New Car Reviews

2019 Cadillac CT6-V First (and Maybe Last) Drive

On a Blackwing and a prayer.

Washington, D.C.—Picture this. A twin-turbo V-8–powered Cadillac CT6-V roars onto California’s Streets of Willow raceway amidst the likes of the latest Porsche 911, all-new Toyota Supra, and the massively hyped, mid-engine C8 Corvette. Having just driven the 550-hp CT6-V on a stretch of curvy, hilly two-lanes north of the Capital Beltway in the wilds of Maryland, I’m confident it would make its way around the 13-turn, 1.6-mile Willow circuit with the kind of fiery composure that would earn it a 2020 Automobile All-Star award.

Finally, another American car that would help provide an antidote to editor-in-chief Mike Floyd’s lament that too few domestic-branded cars and SUVs are interesting enough to even earn an invite to our annual #noboringcars runoff.

But sadly, almost as soon as it got here on the wings of Cadillac’s all-new, “Blackwing” 4.2-liter twin-turbo V-8, the CT6-V—and all CT6 models for that matter, save a China-only plug-in-hybrid version—is already on the way out of production. Though we’re hoping to have it on hand for this year’s All-Stars competition, barring a minor miracle, this will be the only model year for the CT6-V, and from what we’ve experienced of it thus far, that’s a cryin’ shame.

Cadillac unveiled the CT6-V at the 2019 Detroit auto show, and what happened next could only take place in the immediacy of the internet age. Since the Detroit/Hamtramck plant where the CT6 is built was declared “unallocated” a couple of months before it was unveiled, it was a lame duck before its online order banks even opened. As word spread that the CT6-V was likely to be a one-off, prospective buyers were at their keyboards, poised and ready: The initial 275-unit allocation sold out in two hours.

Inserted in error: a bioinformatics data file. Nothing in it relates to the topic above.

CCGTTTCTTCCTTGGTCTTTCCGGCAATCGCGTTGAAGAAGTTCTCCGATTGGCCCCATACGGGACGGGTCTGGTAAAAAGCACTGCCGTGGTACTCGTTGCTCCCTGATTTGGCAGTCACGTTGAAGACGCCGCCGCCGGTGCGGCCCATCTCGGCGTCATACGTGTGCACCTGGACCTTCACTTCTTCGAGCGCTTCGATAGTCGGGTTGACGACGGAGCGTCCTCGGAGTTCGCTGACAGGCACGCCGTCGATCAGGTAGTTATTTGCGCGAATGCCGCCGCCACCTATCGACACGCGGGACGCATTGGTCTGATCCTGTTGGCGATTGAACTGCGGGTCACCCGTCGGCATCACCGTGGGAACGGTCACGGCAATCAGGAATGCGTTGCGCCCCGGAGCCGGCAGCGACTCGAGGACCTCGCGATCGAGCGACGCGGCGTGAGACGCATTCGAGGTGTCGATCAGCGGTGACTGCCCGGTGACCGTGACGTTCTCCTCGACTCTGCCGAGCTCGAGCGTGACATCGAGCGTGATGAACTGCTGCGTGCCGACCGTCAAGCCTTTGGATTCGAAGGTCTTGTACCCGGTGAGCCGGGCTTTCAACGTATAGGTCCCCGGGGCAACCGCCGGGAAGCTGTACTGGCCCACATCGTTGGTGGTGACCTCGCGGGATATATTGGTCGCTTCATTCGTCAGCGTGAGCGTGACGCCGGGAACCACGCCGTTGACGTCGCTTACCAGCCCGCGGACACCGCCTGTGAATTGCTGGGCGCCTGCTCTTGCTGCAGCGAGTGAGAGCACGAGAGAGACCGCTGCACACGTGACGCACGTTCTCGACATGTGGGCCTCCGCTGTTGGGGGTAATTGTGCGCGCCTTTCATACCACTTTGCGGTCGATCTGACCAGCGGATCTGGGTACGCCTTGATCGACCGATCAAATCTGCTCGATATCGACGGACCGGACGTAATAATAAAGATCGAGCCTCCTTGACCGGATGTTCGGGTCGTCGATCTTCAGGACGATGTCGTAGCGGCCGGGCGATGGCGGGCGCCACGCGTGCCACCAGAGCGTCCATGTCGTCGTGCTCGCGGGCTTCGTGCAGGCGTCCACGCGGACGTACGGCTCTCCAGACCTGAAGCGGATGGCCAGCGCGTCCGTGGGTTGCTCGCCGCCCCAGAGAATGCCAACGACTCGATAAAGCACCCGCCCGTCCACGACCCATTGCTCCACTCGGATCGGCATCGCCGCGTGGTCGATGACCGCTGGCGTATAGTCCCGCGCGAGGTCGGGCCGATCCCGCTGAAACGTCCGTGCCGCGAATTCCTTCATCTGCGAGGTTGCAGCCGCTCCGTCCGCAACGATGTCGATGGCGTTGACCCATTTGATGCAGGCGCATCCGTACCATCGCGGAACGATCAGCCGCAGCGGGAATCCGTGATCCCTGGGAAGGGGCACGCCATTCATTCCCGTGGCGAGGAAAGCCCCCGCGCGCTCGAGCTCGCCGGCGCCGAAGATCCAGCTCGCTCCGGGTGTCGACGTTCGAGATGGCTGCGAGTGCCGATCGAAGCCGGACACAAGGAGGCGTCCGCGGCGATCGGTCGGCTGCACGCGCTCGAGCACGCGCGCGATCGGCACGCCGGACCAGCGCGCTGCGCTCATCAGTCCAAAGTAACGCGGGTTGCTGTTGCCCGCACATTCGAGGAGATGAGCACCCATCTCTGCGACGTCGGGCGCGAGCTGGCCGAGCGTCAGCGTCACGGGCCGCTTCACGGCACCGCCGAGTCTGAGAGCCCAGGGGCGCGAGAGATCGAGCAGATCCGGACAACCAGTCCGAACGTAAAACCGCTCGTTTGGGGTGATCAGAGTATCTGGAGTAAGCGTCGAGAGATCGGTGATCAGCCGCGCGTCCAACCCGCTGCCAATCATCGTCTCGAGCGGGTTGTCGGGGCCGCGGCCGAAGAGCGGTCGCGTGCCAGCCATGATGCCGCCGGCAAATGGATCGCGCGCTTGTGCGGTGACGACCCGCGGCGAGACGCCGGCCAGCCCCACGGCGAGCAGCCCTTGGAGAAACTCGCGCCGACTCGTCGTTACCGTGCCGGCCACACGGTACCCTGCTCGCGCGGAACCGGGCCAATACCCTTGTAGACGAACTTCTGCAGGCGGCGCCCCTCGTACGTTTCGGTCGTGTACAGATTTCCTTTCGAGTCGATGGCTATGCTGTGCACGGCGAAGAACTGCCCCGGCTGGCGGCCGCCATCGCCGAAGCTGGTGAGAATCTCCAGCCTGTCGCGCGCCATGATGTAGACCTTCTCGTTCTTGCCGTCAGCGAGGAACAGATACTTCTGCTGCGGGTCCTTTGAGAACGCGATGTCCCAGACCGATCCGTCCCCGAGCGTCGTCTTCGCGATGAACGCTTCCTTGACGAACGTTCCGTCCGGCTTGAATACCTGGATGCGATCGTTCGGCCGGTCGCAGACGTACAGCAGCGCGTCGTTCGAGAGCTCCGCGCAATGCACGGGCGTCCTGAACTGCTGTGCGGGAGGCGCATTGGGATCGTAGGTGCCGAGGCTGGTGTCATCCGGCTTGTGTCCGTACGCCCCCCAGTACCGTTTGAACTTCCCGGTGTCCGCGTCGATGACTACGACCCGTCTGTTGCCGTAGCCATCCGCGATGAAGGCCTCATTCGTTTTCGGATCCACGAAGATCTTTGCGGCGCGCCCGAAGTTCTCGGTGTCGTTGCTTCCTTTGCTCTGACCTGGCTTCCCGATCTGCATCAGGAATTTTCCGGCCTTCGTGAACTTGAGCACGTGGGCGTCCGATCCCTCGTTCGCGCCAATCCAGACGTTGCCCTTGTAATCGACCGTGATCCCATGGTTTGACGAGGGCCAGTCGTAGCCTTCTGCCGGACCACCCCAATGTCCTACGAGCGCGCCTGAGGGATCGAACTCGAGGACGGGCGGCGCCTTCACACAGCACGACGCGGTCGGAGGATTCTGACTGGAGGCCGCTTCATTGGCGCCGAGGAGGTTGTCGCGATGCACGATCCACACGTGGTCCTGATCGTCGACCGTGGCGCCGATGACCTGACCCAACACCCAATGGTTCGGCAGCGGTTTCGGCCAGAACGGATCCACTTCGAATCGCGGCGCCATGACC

The good news is that with six engine builders hand-assembling the Blackwing at GM’s Bowling Green, Kentucky, Performance Build Center, Cadillac extended the model-year-2019 run to a total of approximately 600 units for the U.S. and Canada. That includes CT6 Platinum models, which come standard with a 500-hp version of the Blackwing, though Cadillac says about 75 percent of that additional allotment will go to the CT6-V, so its run will total roughly 725 cars.

The Blackwing—an all-new engine not based on any existing GM V-8—is a “Hot V” design, which means its high-output turbos are located in the valley between the cylinder banks. It has a 9.8:1 compression ratio and a new high-feature engine control unit (dubbed E68) that manages engine operations including individual fuel and spark management and 8-to-4 cylinder shutoff. The V’s version of the Blackwing is distinguished from the Platinum’s by a higher state of tune, good enough for a 0.6-second advantage when accelerating from zero to 60 mph.